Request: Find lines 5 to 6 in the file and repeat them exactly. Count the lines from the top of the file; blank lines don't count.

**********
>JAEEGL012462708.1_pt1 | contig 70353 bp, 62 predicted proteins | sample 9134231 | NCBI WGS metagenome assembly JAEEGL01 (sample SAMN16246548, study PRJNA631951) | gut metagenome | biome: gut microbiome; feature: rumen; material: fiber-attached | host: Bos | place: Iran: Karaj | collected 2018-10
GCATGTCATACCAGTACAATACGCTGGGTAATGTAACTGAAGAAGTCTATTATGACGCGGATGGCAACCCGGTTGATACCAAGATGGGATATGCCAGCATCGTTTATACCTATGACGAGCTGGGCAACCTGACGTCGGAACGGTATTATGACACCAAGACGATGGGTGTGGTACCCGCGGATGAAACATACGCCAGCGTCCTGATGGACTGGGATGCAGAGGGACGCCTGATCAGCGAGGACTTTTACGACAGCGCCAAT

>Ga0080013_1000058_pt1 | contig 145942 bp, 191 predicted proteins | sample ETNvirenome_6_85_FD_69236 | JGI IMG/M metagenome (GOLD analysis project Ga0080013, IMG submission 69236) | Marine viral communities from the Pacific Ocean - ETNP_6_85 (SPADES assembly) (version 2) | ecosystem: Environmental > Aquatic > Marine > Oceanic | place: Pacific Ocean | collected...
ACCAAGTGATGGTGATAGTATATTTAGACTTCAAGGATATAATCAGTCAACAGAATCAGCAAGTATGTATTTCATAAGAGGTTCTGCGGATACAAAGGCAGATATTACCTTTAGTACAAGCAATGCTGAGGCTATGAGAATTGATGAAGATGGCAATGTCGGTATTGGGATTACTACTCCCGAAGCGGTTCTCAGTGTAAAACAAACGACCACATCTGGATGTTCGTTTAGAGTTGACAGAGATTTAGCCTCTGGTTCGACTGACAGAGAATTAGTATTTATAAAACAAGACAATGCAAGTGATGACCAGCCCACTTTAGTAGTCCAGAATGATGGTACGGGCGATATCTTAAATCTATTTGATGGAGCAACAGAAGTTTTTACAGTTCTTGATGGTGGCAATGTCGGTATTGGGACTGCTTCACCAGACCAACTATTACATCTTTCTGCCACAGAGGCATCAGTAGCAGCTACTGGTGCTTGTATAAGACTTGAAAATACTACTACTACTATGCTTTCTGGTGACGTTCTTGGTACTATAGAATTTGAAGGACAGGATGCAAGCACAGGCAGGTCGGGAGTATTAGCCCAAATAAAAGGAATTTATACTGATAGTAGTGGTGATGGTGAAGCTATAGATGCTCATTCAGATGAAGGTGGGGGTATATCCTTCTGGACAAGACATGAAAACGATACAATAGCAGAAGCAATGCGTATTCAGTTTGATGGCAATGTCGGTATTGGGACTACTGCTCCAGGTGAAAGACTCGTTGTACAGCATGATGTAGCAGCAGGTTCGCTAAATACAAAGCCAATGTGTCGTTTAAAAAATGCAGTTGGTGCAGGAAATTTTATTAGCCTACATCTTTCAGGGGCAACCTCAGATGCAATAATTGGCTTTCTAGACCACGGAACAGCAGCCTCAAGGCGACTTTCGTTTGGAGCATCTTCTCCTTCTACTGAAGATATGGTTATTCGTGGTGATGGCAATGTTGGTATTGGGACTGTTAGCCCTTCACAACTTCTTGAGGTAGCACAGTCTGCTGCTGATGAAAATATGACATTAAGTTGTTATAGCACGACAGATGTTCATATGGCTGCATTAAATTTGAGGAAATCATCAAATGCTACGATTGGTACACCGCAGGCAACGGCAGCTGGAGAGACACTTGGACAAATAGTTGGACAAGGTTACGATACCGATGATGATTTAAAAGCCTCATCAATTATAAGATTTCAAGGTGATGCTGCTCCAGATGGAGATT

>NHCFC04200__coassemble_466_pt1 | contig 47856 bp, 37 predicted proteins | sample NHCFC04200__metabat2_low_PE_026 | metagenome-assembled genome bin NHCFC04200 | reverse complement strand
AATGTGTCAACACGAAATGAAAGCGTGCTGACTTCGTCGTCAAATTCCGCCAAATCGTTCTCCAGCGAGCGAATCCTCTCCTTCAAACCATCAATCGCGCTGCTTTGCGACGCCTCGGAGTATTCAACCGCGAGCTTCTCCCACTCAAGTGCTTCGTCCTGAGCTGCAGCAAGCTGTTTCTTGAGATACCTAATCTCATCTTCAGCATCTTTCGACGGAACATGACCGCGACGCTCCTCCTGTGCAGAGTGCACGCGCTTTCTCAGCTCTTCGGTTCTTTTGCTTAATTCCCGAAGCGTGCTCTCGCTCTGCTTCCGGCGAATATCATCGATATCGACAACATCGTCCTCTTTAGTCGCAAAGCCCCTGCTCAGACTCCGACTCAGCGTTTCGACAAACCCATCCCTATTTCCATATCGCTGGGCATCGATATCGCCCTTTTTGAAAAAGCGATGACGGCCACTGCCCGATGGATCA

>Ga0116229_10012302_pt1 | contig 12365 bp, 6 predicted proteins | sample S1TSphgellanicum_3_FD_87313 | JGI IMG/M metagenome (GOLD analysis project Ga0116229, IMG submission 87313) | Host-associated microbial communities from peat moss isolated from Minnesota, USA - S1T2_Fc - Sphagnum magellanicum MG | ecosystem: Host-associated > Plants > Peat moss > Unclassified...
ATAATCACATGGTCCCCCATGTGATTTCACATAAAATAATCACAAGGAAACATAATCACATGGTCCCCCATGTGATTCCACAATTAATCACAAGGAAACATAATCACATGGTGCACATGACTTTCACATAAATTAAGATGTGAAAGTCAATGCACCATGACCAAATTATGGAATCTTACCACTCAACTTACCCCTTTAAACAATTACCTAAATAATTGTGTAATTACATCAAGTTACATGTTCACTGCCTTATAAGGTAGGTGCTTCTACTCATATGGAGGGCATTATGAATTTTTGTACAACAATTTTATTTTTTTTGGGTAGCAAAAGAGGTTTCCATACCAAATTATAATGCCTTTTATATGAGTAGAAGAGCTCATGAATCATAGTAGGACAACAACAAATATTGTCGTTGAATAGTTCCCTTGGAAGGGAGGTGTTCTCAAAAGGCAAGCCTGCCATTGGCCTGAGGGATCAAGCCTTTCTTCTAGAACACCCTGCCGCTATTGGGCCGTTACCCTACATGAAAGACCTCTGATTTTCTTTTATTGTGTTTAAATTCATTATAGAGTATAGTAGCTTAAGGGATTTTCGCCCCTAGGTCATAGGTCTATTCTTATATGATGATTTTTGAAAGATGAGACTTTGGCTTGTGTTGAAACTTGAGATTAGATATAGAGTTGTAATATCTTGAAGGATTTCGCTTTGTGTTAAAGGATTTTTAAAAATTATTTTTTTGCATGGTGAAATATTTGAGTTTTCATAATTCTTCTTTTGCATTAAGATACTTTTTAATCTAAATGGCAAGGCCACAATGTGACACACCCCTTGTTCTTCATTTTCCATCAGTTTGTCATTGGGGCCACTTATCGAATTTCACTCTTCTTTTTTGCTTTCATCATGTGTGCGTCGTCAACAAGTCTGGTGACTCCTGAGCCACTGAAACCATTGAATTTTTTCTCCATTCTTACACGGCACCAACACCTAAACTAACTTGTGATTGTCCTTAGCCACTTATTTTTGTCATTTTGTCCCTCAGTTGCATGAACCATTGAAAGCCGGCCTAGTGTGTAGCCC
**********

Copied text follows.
>NHCFC04200__coassemble_466_pt1 | contig 47856 bp, 37 predicted proteins | sample NHCFC04200__metabat2_low_PE_026 | metagenome-assembled genome bin NHCFC04200 | reverse complement strand
AATGTGTCAACACGAAATGAAAGCGTGCTGACTTCGTCGTCAAATTCCGCCAAATCGTTCTCCAGCGAGCGAATCCTCTCCTTCAAACCATCAATCGCGCTGCTTTGCGACGCCTCGGAGTATTCAACCGCGAGCTTCTCCCACTCAAGTGCTTCGTCCTGAGCTGCAGCAAGCTGTTTCTTGAGATACCTAATCTCATCTTCAGCATCTTTCGACGGAACATGACCGCGACGCTCCTCCTGTGCAGAGTGCACGCGCTTTCTCAGCTCTTCGGTTCTTTTGCTTAATTCCCGAAGCGTGCTCTCGCTCTGCTTCCGGCGAATATCATCGATATCGACAACATCGTCCTCTTTAGTCGCAAAGCCCCTGCTCAGACTCCGACTCAGCGTTTCGACAAACCCATCCCTATTTCCATATCGCTGGGCATCGATATCGCCCTTTTTGAAAAAGCGATGACGGCCACTGCCCGATGGATCA